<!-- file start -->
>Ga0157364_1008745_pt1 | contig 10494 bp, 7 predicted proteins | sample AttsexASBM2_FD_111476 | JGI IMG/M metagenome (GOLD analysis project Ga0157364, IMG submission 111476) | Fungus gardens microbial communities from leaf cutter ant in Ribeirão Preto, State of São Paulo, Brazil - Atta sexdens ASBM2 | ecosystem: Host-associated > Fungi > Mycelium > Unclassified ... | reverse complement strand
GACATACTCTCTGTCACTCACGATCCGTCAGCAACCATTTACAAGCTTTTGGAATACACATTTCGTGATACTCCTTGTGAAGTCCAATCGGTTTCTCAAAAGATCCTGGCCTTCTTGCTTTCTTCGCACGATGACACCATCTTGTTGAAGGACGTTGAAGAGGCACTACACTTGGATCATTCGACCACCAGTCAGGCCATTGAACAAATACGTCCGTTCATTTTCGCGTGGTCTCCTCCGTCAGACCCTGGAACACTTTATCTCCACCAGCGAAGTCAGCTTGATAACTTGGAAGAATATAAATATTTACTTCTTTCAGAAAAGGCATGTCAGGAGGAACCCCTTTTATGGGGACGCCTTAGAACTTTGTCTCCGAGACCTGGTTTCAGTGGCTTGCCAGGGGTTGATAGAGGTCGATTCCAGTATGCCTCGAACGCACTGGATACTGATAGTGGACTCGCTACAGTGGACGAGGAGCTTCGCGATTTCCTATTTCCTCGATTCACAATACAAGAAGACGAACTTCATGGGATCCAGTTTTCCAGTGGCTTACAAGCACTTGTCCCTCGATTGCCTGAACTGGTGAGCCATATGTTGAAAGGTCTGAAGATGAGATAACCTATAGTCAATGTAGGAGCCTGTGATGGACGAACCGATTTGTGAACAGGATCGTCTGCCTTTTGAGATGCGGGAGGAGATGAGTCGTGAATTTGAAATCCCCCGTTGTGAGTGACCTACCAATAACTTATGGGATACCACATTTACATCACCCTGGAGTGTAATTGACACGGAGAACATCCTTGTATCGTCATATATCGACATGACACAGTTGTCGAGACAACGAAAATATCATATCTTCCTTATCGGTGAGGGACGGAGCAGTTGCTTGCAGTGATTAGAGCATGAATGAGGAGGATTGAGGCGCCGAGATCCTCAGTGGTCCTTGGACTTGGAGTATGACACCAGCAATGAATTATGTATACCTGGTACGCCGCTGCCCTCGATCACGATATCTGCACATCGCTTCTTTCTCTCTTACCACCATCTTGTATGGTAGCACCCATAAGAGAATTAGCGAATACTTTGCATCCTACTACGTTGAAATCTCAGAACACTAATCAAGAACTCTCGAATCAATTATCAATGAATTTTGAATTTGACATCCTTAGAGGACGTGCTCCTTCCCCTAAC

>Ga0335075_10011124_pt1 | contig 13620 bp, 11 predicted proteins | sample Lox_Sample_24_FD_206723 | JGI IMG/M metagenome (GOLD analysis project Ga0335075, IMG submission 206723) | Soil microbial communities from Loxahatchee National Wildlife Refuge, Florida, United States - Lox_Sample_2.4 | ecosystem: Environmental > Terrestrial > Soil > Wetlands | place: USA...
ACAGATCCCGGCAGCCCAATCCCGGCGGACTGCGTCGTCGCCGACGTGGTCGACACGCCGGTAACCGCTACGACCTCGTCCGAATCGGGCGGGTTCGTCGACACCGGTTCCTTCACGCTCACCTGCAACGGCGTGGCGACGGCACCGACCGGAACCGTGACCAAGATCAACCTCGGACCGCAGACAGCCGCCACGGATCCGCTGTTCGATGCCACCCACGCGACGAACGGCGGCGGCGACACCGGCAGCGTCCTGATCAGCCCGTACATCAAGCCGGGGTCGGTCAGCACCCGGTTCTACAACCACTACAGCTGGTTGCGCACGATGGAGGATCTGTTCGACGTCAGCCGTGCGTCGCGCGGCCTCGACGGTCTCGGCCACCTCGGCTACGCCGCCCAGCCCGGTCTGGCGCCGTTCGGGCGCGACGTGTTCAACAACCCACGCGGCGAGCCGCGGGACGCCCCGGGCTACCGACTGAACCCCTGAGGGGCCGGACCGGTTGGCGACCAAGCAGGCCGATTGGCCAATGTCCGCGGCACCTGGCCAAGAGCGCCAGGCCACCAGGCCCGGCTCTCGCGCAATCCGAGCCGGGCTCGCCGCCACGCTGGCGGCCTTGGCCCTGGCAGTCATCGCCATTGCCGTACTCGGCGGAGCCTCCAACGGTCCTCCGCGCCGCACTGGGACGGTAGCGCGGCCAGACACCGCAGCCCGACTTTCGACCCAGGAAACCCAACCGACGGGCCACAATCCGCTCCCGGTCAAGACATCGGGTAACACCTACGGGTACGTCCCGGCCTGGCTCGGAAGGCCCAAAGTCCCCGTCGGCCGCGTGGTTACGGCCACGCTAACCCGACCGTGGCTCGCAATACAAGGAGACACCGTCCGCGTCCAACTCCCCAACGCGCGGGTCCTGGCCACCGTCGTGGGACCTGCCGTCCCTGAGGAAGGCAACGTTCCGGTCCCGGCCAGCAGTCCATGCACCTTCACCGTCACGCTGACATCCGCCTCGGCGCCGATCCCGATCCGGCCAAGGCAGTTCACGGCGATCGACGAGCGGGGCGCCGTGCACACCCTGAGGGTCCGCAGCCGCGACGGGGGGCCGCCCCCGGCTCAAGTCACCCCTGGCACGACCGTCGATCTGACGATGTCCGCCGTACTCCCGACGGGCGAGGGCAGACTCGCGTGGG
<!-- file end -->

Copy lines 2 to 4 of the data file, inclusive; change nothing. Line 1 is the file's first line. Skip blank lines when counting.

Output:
GACATACTCTCTGTCACTCACGATCCGTCAGCAACCATTTACAAGCTTTTGGAATACACATTTCGTGATACTCCTTGTGAAGTCCAATCGGTTTCTCAAAAGATCCTGGCCTTCTTGCTTTCTTCGCACGATGACACCATCTTGTTGAAGGACGTTGAAGAGGCACTACACTTGGATCATTCGACCACCAGTCAGGCCATTGAACAAATACGTCCGTTCATTTTCGCGTGGTCTCCTCCGTCAGACCCTGGAACACTTTATCTCCACCAGCGAAGTCAGCTTGATAACTTGGAAGAATATAAATATTTACTTCTTTCAGAAAAGGCATGTCAGGAGGAACCCCTTTTATGGGGACGCCTTAGAACTTTGTCTCCGAGACCTGGTTTCAGTGGCTTGCCAGGGGTTGATAGAGGTCGATTCCAGTATGCCTCGAACGCACTGGATACTGATAGTGGACTCGCTACAGTGGACGAGGAGCTTCGCGATTTCCTATTTCCTCGATTCACAATACAAGAAGACGAACTTCATGGGATCCAGTTTTCCAGTGGCTTACAAGCACTTGTCCCTCGATTGCCTGAACTGGTGAGCCATATGTTGAAAGGTCTGAAGATGAGATAACCTATAGTCAATGTAGGAGCCTGTGATGGACGAACCGATTTGTGAACAGGATCGTCTGCCTTTTGAGATGCGGGAGGAGATGAGTCGTGAATTTGAAATCCCCCGTTGTGAGTGACCTACCAATAACTTATGGGATACCACATTTACATCACCCTGGAGTGTAATTGACACGGAGAACATCCTTGTATCGTCATATATCGACATGACACAGTTGTCGAGACAACGAAAATATCATATCTTCCTTATCGGTGAGGGACGGAGCAGTTGCTTGCAGTGATTAGAGCATGAATGAGGAGGATTGAGGCGCCGAGATCCTCAGTGGTCCTTGGACTTGGAGTATGACACCAGCAATGAATTATGTATACCTGGTACGCCGCTGCCCTCGATCACGATATCTGCACATCGCTTCTTTCTCTCTTACCACCATCTTGTATGGTAGCACCCATAAGAGAATTAGCGAATACTTTGCATCCTACTACGTTGAAATCTCAGAACACTAATCAAGAACTCTCGAATCAATTATCAATGAATTTTGAATTTGACATCCTTAGAGGACGTGCTCCTTCCCCTAAC

>Ga0335075_10011124_pt1 | contig 13620 bp, 11 predicted proteins | sample Lox_Sample_24_FD_206723 | JGI IMG/M metagenome (GOLD analysis project Ga0335075, IMG submission 206723) | Soil microbial communities from Loxahatchee National Wildlife Refuge, Florida, United States - Lox_Sample_2.4 | ecosystem: Environmental > Terrestrial > Soil > Wetlands | place: USA...
ACAGATCCCGGCAGCCCAATCCCGGCGGACTGCGTCGTCGCCGACGTGGTCGACACGCCGGTAACCGCTACGACCTCGTCCGAATCGGGCGGGTTCGTCGACACCGGTTCCTTCACGCTCACCTGCAACGGCGTGGCGACGGCACCGACCGGAACCGTGACCAAGATCAACCTCGGACCGCAGACAGCCGCCACGGATCCGCTGTTCGATGCCACCCACGCGACGAACGGCGGCGGCGACACCGGCAGCGTCCTGATCAGCCCGTACATCAAGCCGGGGTCGGTCAGCACCCGGTTCTACAACCACTACAGCTGGTTGCGCACGATGGAGGATCTGTTCGACGTCAGCCGTGCGTCGCGCGGCCTCGACGGTCTCGGCCACCTCGGCTACGCCGCCCAGCCCGGTCTGGCGCCGTTCGGGCGCGACGTGTTCAACAACCCACGCGGCGAGCCGCGGGACGCCCCGGGCTACCGACTGAACCCCTGAGGGGCCGGACCGGTTGGCGACCAAGCAGGCCGATTGGCCAATGTCCGCGGCACCTGGCCAAGAGCGCCAGGCCACCAGGCCCGGCTCTCGCGCAATCCGAGCCGGGCTCGCCGCCACGCTGGCGGCCTTGGCCCTGGCAGTCATCGCCATTGCCGTACTCGGCGGAGCCTCCAACGGTCCTCCGCGCCGCACTGGGACGGTAGCGCGGCCAGACACCGCAGCCCGACTTTCGACCCAGGAAACCCAACCGACGGGCCACAATCCGCTCCCGGTCAAGACATCGGGTAACACCTACGGGTACGTCCCGGCCTGGCTCGGAAGGCCCAAAGTCCCCGTCGGCCGCGTGGTTACGGCCACGCTAACCCGACCGTGGCTCGCAATACAAGGAGACACCGTCCGCGTCCAACTCCCCAACGCGCGGGTCCTGGCCACCGTCGTGGGACCTGCCGTCCCTGAGGAAGGCAACGTTCCGGTCCCGGCCAGCAGTCCATGCACCTTCACCGTCACGCTGACATCCGCCTCGGCGCCGATCCCGATCCGGCCAAGGCAGTTCACGGCGATCGACGAGCGGGGCGCCGTGCACACCCTGAGGGTCCGCAGCCGCGACGGGGGGCCGCCCCCGGCTCAAGTCACCCCTGGCACGACCGTCGATCTGACGATGTCCGCCGTACTCCCGACGGGCGAGGGCAGACTCGCGTGGG